Tuesday, February 19, 2013

Growing Pains: Challenges in Cooperative Leadership

My wife, Ma'ikwe, lives at Dancing Rabbit, a 15-year-old ecovillage with 72 members and residents on its way to hundreds. In anticipation of this growth, they will be making a transition this year from straight consensus to governance by an eight-member Village Council. While this body will still make decisions by consensus, community-wide decisions will no longer be made in plenary.

The Council will be selected by an open process where all people living in the community will have a chance to say whether they are willing to serve, and to give input about who they think is the best slate of candidates based on a recognized set of desired qualities. Council members will serve two-year terms, with half up for selection every year.

In addition to this important experiment in cooperative governance, the DR Board is advocating that the community work toward hiring two or three people to fill three administrative slots—all of which are new or have heretofore been difficult to fill:

o  Executive Director (overseeing the 501c3 educational activities of Dancing Rabbit, Inc, as distinct from the internal affairs of the intentional community—which is what the Village Council will have responsibility for)

o  Development Coordinator (in charge of fundraising)

o  Communications Director (getting the word out about DR's activities as a model ecovillage)

While these changes have been carefully crafted and there's a wealth of good thinking that's gone into what's being advanced, the aspect about these developments that intrigues me most is that the community is moving in the direction of creating internal positions of responsibility such that selected individuals will be getting paid to oversee their fellow members. In some cases, the new managers and coordinators will have the power to hire and fire. Oh baby.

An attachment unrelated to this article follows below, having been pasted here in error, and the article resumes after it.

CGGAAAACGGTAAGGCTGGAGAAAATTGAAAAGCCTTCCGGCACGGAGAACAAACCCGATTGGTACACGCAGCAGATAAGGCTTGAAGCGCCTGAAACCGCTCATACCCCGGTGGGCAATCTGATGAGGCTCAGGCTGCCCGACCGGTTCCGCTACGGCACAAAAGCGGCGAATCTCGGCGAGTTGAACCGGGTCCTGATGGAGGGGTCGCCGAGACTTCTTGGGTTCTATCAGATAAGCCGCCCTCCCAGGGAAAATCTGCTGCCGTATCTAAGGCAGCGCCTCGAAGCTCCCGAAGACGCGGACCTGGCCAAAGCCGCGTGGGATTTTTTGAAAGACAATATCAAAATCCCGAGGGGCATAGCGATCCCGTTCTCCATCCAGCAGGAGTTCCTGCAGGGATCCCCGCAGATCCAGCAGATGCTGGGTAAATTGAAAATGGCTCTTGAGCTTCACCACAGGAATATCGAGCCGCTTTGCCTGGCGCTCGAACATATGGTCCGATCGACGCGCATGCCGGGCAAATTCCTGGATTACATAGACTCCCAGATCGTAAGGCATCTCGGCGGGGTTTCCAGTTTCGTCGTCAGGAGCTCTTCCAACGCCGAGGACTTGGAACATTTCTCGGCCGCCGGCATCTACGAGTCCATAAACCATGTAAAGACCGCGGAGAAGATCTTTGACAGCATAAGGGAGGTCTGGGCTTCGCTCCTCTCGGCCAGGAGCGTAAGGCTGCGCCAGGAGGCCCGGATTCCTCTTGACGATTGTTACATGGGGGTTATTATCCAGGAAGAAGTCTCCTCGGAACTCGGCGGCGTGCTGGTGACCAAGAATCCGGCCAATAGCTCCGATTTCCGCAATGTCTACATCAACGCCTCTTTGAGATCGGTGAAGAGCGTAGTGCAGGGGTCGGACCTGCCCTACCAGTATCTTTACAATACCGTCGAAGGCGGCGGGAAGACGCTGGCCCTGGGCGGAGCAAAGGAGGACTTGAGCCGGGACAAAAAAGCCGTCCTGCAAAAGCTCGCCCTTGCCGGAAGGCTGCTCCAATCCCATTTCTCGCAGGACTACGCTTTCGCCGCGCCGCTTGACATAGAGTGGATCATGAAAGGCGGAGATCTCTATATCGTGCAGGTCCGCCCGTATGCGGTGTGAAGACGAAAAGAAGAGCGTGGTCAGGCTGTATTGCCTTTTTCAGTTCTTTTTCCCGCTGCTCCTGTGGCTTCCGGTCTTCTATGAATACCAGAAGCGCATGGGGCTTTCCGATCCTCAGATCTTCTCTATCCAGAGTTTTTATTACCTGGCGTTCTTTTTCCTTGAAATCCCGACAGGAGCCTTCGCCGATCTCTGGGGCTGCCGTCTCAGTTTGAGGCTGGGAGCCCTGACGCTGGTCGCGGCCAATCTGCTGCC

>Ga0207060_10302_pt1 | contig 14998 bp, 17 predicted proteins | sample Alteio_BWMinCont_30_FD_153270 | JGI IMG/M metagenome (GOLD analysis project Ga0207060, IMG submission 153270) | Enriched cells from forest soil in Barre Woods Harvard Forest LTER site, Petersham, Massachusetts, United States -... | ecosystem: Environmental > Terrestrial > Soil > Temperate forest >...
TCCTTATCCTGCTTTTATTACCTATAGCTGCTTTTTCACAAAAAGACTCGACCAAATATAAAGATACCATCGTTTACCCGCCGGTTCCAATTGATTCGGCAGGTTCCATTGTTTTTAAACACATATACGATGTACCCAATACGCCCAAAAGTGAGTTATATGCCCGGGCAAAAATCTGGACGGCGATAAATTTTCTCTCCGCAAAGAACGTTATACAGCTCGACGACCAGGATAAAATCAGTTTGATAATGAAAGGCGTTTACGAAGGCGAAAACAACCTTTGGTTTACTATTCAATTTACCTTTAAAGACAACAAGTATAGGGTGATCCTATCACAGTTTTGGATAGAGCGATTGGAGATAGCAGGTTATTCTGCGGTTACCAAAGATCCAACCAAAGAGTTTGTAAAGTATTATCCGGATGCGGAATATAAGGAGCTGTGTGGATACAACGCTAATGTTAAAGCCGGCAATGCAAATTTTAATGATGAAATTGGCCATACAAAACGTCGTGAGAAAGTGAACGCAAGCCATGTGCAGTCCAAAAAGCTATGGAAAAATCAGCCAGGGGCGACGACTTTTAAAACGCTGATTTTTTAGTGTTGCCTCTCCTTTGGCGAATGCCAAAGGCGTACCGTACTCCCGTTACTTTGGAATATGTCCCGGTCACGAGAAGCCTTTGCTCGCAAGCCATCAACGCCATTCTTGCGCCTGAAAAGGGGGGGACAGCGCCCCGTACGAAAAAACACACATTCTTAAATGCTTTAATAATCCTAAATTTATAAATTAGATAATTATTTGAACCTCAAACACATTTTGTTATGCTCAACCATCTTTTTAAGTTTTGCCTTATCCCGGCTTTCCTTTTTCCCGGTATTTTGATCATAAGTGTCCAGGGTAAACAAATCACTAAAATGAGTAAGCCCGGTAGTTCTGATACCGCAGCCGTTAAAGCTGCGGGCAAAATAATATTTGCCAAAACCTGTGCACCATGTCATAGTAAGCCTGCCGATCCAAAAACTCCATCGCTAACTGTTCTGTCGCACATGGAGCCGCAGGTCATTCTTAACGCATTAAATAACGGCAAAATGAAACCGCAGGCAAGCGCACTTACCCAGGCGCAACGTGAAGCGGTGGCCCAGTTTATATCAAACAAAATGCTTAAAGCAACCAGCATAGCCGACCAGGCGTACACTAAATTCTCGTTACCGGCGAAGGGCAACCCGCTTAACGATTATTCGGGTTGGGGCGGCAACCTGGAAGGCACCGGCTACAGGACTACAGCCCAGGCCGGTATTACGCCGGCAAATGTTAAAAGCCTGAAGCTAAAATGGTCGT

This is significant for three reasons:

1. Cooperative groups are notoriously vague about defining healthy models of leadership. Mostly it's open season on people willing to serve, where mangers get all of the responsibility and none of the perks of their mainstream counterparts. Lacking clarity about what behaviors are wanted, people serving in leadership roles do the best they can and then try to survive whatever slings and arrows are directed their way from disgruntled members. It can be a real bloodbath, and a real damper on people's enthusiasm for filling leadership slots.

To its credit, DR has been diligent about creating job descriptions, defining limits of authority, and delineating the qualities wanted in managers. They've also been establishing the standards for staff evaluations. Hopefully all this good work will pay off in a more balanced mix of appreciations and ouches.

2. Once you start paying one member to manage another in a cooperative setting, you're purposefully moving into a certain kind of schizophrenia, where the same two people can be fellow members with identical rights in one context, and manager and subordinate in another. It can be the very devil navigating cleanly back and forth between the two, as the expectations around communication and how power is shared shift with the context. 

I know of examples where qualified people simply refused to accept leadership roles in their home communities for the express purpose of avoiding being caught in this dynamic. (They moved to community to get away from difficult power dynamics; not to walk into the lion's den!) It will be fascinating to see how well my neighbors handle this volatile stuff.

3. In addition to being skittish about the dynamics mentioned above, it can be hard to fill slots with good people because good people invariable have busy lives already. The old saw, "If you want something done ask a busy person" applies here, in that the most competent people tend to not have room in their lives to fill significant new slots. Their dance cards are already full.

So I'm interested to see how the community will shake down good candidates to fill this double handful of important new openings in community governance.

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I feel fortunate to live so close to this experiment in cooperative culture, where I have a seat near enough to the arena that I can hear people squeal as they try to bootstrap themselves into their tight new toreador pants, so that they can bravely march into the sunlight to dance with the bulls of tough issues, hoping to avoid being caught on the horns.

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